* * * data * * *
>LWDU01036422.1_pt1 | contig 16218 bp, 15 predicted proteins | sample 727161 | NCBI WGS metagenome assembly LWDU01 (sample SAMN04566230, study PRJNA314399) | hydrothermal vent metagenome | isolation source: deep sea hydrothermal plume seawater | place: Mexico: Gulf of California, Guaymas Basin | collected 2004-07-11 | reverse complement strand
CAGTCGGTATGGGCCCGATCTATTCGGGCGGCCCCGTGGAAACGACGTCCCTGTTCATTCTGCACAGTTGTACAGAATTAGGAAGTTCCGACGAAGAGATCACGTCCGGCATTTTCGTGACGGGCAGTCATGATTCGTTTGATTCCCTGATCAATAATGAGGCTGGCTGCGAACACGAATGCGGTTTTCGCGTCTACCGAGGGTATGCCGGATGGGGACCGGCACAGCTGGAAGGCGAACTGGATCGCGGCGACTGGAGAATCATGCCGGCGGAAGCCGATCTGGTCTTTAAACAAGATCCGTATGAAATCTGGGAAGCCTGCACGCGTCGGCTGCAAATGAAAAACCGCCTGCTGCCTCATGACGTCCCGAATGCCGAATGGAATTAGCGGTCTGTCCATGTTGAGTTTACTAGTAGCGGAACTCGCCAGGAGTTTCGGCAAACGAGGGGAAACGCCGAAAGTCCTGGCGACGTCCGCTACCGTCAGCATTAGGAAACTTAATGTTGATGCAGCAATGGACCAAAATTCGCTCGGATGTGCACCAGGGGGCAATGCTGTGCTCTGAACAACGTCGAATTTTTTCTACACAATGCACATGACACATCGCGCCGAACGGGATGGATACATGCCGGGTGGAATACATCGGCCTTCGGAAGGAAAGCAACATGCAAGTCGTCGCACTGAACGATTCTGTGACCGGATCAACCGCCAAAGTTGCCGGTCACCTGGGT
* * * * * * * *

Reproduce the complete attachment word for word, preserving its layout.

>LWDU01036422.1_pt1 | contig 16218 bp, 15 predicted proteins | sample 727161 | NCBI WGS metagenome assembly LWDU01 (sample SAMN04566230, study PRJNA314399) | hydrothermal vent metagenome | isolation source: deep sea hydrothermal plume seawater | place: Mexico: Gulf of California, Guaymas Basin | collected 2004-07-11 | reverse complement strand
CAGTCGGTATGGGCCCGATCTATTCGGGCGGCCCCGTGGAAACGACGTCCCTGTTCATTCTGCACAGTTGTACAGAATTAGGAAGTTCCGACGAAGAGATCACGTCCGGCATTTTCGTGACGGGCAGTCATGATTCGTTTGATTCCCTGATCAATAATGAGGCTGGCTGCGAACACGAATGCGGTTTTCGCGTCTACCGAGGGTATGCCGGATGGGGACCGGCACAGCTGGAAGGCGAACTGGATCGCGGCGACTGGAGAATCATGCCGGCGGAAGCCGATCTGGTCTTTAAACAAGATCCGTATGAAATCTGGGAAGCCTGCACGCGTCGGCTGCAAATGAAAAACCGCCTGCTGCCTCATGACGTCCCGAATGCCGAATGGAATTAGCGGTCTGTCCATGTTGAGTTTACTAGTAGCGGAACTCGCCAGGAGTTTCGGCAAACGAGGGGAAACGCCGAAAGTCCTGGCGACGTCCGCTACCGTCAGCATTAGGAAACTTAATGTTGATGCAGCAATGGACCAAAATTCGCTCGGATGTGCACCAGGGGGCAATGCTGTGCTCTGAACAACGTCGAATTTTTTCTACACAATGCACATGACACATCGCGCCGAACGGGATGGATACATGCCGGGTGGAATACATCGGCCTTCGGAAGGAAAGCAACATGCAAGTCGTCGCACTGAACGATTCTGTGACCGGATCAACCGCCAAAGTTGCCGGTCACCTGGGT